The current reactions to Fiducia Supplicans constitute an outbreak of a crisis of trust toward the Holy See that has been lingering for years. The document erodes the pope’s own influence (auctoritas). Exercising pastoral leadership based mostly on formal authority (potestas) never bears fruit; this applies to the ministry of the Holy Father, even when it comes with the threat of schism and its consequences.

For where we are today, the Dicastery for the Doctrine of Faith bears particular responsibility. The new document on blessings presents itself as doctrinally traditional while introducing a change of practice. Consciously or not, in doing so it introduces a problematic separation between what the Church does and what she believes/teaches. The Holy See cannot just issue policy changes like a civil government, not even if these changes are based on pastoral intentions and visions of the pope himself. 

The claim that the changes proposed are built, somehow, on a continual “development” of the Church’s doctrine and practice is not legitimate. First, because such a claim introduces the notion of a doctrinal change through the back door of a new practice; second, because the idea of a development of dogma/doctrine is a theological model to explain, retrospectively, how what the Church has come to believe over centuries is coherent with the Gospel, and with divine revelation more generally. 

Making this idea into a tool of the magisterium and of Church governance is theologically questionable. The role of the magisterium is not to create a balance between demands of older and contemporary views, or between more forward leaning and more conservative people: all these are political concepts or diplomatic methods inadequate to the ecclesial questions, which must be addressed with the firm conviction that doctrinal and pastoral considerations cannot be opposed to each other and can be resolved only with confident trust in the wisdom handed on to us through the sacred tradition. In our “rich white” countries, we also need more humility in how we involve the churches in poorer parts of the world: our “development,” societal and economic, comes with a lot of corruption.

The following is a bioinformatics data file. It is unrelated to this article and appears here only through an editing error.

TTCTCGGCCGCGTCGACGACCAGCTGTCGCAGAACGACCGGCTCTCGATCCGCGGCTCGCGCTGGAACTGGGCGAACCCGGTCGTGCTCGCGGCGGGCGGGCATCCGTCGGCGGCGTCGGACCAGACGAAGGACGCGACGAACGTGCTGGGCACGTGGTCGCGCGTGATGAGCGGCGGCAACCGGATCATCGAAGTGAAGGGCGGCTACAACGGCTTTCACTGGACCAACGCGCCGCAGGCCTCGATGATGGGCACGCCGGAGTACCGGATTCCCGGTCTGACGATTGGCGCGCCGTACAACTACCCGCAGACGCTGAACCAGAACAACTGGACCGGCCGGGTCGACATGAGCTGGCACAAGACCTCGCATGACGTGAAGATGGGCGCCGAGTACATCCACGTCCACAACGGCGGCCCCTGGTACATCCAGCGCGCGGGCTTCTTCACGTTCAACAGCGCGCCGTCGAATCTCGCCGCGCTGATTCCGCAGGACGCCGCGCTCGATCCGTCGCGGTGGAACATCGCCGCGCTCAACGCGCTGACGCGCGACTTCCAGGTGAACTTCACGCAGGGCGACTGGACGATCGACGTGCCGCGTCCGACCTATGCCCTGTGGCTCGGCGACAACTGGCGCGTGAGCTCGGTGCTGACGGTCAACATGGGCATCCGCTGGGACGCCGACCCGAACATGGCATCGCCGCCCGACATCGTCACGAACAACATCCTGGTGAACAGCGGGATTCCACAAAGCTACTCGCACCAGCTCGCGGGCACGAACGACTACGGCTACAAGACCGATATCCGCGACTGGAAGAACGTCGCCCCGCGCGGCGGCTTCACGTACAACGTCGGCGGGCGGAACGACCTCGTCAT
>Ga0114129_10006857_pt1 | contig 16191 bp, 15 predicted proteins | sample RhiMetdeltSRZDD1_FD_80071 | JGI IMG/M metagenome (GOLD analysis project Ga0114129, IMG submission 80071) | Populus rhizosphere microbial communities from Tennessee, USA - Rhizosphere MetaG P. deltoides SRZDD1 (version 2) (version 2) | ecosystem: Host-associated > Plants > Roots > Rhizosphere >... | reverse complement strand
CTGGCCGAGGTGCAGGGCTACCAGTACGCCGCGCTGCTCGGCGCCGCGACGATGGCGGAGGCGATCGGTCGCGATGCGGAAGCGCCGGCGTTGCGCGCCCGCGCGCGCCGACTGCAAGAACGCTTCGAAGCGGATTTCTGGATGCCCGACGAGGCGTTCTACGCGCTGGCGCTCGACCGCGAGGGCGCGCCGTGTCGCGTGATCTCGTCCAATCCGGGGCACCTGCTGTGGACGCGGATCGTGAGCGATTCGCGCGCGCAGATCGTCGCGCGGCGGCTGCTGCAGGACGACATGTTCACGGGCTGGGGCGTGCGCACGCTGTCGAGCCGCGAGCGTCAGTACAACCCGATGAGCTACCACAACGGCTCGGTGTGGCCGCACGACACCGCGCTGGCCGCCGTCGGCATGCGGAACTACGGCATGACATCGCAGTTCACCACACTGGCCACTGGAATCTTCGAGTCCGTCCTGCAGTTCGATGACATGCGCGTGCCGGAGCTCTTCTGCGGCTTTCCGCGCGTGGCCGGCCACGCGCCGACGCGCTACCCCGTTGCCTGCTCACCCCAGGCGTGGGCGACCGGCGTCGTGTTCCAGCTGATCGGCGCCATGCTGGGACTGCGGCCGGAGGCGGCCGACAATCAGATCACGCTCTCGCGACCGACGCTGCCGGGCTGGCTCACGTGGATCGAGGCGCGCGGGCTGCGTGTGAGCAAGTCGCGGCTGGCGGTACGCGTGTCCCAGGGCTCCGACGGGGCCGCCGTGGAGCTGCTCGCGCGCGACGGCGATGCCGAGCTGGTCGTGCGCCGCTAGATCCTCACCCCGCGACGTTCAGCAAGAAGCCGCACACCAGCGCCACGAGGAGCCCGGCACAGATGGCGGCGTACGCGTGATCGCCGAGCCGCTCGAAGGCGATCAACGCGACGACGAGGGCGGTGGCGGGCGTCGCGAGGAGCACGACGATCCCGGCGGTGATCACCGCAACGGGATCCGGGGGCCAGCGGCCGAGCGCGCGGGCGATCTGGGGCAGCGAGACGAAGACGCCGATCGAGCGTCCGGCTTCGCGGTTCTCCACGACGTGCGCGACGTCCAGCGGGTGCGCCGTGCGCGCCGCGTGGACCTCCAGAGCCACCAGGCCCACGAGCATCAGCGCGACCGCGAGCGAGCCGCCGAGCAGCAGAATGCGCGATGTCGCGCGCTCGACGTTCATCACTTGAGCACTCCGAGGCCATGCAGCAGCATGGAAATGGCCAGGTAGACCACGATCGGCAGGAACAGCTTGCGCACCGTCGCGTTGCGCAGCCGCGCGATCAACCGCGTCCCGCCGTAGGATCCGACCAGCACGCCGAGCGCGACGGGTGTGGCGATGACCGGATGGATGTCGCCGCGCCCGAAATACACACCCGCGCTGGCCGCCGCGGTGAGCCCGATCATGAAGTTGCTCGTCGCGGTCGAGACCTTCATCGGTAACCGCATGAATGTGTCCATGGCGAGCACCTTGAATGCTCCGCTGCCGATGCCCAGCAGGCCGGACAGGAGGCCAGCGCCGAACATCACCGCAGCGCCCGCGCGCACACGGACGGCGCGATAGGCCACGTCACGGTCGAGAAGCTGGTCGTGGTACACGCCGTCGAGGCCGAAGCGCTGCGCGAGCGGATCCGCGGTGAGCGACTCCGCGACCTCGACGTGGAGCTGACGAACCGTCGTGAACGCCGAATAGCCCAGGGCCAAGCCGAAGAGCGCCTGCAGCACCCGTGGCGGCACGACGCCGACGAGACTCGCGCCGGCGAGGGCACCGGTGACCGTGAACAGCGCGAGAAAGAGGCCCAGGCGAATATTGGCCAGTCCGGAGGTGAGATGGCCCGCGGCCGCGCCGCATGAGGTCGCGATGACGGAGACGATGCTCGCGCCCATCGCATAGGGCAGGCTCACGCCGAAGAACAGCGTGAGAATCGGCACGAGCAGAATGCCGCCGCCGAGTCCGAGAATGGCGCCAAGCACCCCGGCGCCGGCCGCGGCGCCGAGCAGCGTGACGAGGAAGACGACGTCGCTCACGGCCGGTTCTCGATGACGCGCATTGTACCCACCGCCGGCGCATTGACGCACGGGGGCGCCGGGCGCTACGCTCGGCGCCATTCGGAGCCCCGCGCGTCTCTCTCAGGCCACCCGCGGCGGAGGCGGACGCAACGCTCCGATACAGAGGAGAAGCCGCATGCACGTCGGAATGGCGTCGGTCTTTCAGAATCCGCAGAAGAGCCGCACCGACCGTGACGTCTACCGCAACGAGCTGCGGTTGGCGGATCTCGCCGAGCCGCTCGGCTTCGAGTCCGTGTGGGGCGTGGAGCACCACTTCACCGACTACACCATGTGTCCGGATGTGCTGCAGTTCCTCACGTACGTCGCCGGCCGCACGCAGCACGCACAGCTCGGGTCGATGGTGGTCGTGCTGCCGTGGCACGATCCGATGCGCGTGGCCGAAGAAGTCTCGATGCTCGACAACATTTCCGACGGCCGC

I believe that behind the divergent positions taken vis-à-vis the document there are divergent views on what evangelization is. So, the good news here is that in the Church today evangelization is on everyone’s mind. But we need to agree more deeply on how evangelization is essentially tied to conversion, even if the Church can live with a certain spectrum of interpretations. But one thing needs to be clearer than it is right now: there is no Christendom without Christianity. If we talk about the Church’s “presence and relevance” in (postmodern) societies, we must recognize that this is the language of power, a political concept, based on a postmodern version of Christendom that prevents us from truly doing the work of evangelization. 

For our pastoral (and liturgical) ministry, considerations of moral relevance, pastoral or political influence are not primary; what comes first, instead, is trust in God’s revelation and providence. The current debate is not about theory vs. practice but about making sure that God’s will is normative and primary for us, both its challenges and its consolations. Unless we get that right, we will lose all our relevance and influence, and—what is more important and tragic—we will betray the mission Christ has entrusted to us, giving up faith in His saving truth and power. In short, we will sacrifice Christianity on the altar of (a misguided understanding of, or yearning for) Christendom. 

I am not convinced this document can be salvaged by more explanations trying to make up for its lack of lucidity. It will be hard to live with it if it simply remains in place. The way forward is to admit mistakes were made, also because synodal traditions of the Roman Curia were not observed, and thus give an example of how synodality itself is only fruitful if it is faithful. Doctrinal statements from Rome cannot be content with being “not heretical or blasphemous”; they must leave no doubt whatsoever about their fidelity to Scripture and Tradition. As Pope Francis himself recently said: What counts is “the Lord, not our own ideas or our own projects.”

[Photo Credit: Catholic News Agency]

Author

  • Msgr. Hans Feichtinger

    Msgr. Hans Feichtinger is a priest of the Diocese of Passau (Germany) and pastor of St. Albertus and St. George’s in Ottawa. He also teaches at St. Augustine Seminary (Toronto). He holds an STD from the Augustinianum in Rome, a Ph.D. from the Faculty of Philosophy SJ in Munich, and an MA in Classics from Dalhousie University. He was an official at the Congregation for the Doctrine of the Faith from 2004-2012.